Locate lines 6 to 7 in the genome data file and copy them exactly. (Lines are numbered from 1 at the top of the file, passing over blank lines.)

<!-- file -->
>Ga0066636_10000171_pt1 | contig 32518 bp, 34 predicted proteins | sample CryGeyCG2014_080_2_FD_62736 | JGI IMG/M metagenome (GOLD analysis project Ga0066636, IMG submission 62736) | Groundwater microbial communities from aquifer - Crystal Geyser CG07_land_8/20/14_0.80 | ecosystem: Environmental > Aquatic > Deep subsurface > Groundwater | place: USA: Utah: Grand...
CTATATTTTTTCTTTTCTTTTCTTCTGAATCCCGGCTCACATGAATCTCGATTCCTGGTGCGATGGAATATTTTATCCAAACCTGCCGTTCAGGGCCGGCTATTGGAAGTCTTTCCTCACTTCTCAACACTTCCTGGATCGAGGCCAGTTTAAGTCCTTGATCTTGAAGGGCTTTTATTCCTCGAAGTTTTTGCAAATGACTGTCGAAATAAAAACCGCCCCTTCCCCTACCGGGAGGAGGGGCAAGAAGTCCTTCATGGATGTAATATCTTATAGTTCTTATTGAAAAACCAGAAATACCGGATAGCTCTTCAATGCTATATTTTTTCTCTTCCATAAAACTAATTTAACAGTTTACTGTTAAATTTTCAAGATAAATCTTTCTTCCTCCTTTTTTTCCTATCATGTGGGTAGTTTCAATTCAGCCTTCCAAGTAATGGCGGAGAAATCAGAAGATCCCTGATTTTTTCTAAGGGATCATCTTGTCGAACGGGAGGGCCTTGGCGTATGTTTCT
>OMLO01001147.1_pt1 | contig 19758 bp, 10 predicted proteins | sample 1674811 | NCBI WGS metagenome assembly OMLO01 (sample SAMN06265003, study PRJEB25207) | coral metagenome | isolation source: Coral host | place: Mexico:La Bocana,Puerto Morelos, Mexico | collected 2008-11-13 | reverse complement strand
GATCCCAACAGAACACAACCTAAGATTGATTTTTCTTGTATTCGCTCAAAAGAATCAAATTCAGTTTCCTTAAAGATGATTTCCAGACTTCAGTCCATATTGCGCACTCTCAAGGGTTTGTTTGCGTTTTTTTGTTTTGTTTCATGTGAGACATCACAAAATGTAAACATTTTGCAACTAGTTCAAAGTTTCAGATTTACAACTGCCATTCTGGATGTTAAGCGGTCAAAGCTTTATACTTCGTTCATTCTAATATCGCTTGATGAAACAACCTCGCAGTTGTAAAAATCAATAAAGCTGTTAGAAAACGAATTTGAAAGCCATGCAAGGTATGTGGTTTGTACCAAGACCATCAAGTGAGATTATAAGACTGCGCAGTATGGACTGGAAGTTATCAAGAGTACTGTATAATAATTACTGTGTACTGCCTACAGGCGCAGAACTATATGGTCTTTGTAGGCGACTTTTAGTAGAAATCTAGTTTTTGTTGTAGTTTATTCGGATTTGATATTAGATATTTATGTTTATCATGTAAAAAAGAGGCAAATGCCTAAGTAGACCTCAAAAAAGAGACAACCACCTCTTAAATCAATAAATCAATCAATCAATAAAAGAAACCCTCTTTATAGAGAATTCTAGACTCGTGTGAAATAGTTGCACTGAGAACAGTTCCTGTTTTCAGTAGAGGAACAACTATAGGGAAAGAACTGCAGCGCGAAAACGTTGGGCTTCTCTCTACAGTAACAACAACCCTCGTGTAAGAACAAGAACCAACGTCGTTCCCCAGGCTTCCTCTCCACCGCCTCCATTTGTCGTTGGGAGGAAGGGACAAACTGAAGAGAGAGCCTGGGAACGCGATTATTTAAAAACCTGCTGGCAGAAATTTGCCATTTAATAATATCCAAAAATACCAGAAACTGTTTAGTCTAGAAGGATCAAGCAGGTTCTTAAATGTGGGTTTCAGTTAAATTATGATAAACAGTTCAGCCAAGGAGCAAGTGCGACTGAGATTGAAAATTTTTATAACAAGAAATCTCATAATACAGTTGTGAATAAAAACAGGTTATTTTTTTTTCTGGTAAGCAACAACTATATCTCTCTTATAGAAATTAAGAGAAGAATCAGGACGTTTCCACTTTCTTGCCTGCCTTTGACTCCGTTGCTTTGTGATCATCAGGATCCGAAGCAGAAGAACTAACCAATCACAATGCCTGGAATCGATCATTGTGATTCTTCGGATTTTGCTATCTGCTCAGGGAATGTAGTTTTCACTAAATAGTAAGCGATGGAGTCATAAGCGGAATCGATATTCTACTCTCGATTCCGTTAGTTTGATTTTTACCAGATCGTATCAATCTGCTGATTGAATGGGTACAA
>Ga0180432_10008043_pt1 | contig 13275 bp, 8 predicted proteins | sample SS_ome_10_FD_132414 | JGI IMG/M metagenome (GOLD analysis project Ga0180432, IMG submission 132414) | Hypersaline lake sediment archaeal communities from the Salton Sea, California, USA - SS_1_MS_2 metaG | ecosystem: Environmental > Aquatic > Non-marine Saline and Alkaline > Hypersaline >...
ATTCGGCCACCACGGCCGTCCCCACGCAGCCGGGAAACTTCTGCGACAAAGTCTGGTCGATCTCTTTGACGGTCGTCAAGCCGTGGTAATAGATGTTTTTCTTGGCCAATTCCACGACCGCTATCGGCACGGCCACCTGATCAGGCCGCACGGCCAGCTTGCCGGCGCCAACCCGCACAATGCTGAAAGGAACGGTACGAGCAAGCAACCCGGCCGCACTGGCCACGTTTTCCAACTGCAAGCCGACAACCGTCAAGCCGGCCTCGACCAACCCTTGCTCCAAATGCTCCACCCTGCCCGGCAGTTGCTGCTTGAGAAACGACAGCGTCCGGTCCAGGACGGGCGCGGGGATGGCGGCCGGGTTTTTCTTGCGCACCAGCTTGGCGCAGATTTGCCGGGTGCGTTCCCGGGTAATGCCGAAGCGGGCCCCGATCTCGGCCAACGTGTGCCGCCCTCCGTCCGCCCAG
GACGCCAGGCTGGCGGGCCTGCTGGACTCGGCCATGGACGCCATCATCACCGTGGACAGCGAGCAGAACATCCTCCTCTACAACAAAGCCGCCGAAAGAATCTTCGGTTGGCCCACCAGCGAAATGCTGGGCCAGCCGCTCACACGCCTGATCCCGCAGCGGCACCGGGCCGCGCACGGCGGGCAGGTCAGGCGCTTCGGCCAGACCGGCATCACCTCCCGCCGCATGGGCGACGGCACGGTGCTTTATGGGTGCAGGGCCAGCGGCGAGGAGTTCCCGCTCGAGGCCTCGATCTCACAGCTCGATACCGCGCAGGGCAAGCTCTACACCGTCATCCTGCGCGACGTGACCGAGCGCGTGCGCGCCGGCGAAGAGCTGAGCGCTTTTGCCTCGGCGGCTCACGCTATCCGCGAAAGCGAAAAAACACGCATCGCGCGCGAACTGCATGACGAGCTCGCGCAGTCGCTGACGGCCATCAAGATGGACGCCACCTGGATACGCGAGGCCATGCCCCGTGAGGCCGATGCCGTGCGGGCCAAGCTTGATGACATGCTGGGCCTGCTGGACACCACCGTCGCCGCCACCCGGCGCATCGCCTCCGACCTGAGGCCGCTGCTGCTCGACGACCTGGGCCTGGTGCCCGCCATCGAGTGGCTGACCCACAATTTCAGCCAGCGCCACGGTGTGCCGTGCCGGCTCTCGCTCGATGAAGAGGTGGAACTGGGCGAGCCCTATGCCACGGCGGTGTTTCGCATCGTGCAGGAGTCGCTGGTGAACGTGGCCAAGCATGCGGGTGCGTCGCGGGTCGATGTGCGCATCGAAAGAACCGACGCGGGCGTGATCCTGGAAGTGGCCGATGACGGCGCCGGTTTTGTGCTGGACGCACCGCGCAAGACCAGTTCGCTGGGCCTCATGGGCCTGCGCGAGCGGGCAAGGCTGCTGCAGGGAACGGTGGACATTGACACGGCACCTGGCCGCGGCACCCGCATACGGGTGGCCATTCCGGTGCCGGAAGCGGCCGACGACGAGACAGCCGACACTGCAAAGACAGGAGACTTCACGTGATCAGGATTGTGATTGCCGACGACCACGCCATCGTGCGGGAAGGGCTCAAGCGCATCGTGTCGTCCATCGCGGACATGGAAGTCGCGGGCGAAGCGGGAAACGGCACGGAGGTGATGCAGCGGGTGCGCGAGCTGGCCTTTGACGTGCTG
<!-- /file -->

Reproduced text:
ATTCGGCCACCACGGCCGTCCCCACGCAGCCGGGAAACTTCTGCGACAAAGTCTGGTCGATCTCTTTGACGGTCGTCAAGCCGTGGTAATAGATGTTTTTCTTGGCCAATTCCACGACCGCTATCGGCACGGCCACCTGATCAGGCCGCACGGCCAGCTTGCCGGCGCCAACCCGCACAATGCTGAAAGGAACGGTACGAGCAAGCAACCCGGCCGCACTGGCCACGTTTTCCAACTGCAAGCCGACAACCGTCAAGCCGGCCTCGACCAACCCTTGCTCCAAATGCTCCACCCTGCCCGGCAGTTGCTGCTTGAGAAACGACAGCGTCCGGTCCAGGACGGGCGCGGGGATGGCGGCCGGGTTTTTCTTGCGCACCAGCTTGGCGCAGATTTGCCGGGTGCGTTCCCGGGTAATGCCGAAGCGGGCCCCGATCTCGGCCAACGTGTGCCGCCCTCCGTCCGCCCAG
GACGCCAGGCTGGCGGGCCTGCTGGACTCGGCCATGGACGCCATCATCACCGTGGACAGCGAGCAGAACATCCTCCTCTACAACAAAGCCGCCGAAAGAATCTTCGGTTGGCCCACCAGCGAAATGCTGGGCCAGCCGCTCACACGCCTGATCCCGCAGCGGCACCGGGCCGCGCACGGCGGGCAGGTCAGGCGCTTCGGCCAGACCGGCATCACCTCCCGCCGCATGGGCGACGGCACGGTGCTTTATGGGTGCAGGGCCAGCGGCGAGGAGTTCCCGCTCGAGGCCTCGATCTCACAGCTCGATACCGCGCAGGGCAAGCTCTACACCGTCATCCTGCGCGACGTGACCGAGCGCGTGCGCGCCGGCGAAGAGCTGAGCGCTTTTGCCTCGGCGGCTCACGCTATCCGCGAAAGCGAAAAAACACGCATCGCGCGCGAACTGCATGACGAGCTCGCGCAGTCGCTGACGGCCATCAAGATGGACGCCACCTGGATACGCGAGGCCATGCCCCGTGAGGCCGATGCCGTGCGGGCCAAGCTTGATGACATGCTGGGCCTGCTGGACACCACCGTCGCCGCCACCCGGCGCATCGCCTCCGACCTGAGGCCGCTGCTGCTCGACGACCTGGGCCTGGTGCCCGCCATCGAGTGGCTGACCCACAATTTCAGCCAGCGCCACGGTGTGCCGTGCCGGCTCTCGCTCGATGAAGAGGTGGAACTGGGCGAGCCCTATGCCACGGCGGTGTTTCGCATCGTGCAGGAGTCGCTGGTGAACGTGGCCAAGCATGCGGGTGCGTCGCGGGTCGATGTGCGCATCGAAAGAACCGACGCGGGCGTGATCCTGGAAGTGGCCGATGACGGCGCCGGTTTTGTGCTGGACGCACCGCGCAAGACCAGTTCGCTGGGCCTCATGGGCCTGCGCGAGCGGGCAAGGCTGCTGCAGGGAACGGTGGACATTGACACGGCACCTGGCCGCGGCACCCGCATACGGGTGGCCATTCCGGTGCCGGAAGCGGCCGACGACGAGACAGCCGACACTGCAAAGACAGGAGACTTCACGTGATCAGGATTGTGATTGCCGACGACCACGCCATCGTGCGGGAAGGGCTCAAGCGCATCGTGTCGTCCATCGCGGACATGGAAGTCGCGGGCGAAGCGGGAAACGGCACGGAGGTGATGCAGCGGGTGCGCGAGCTGGCCTTTGACGTGCTG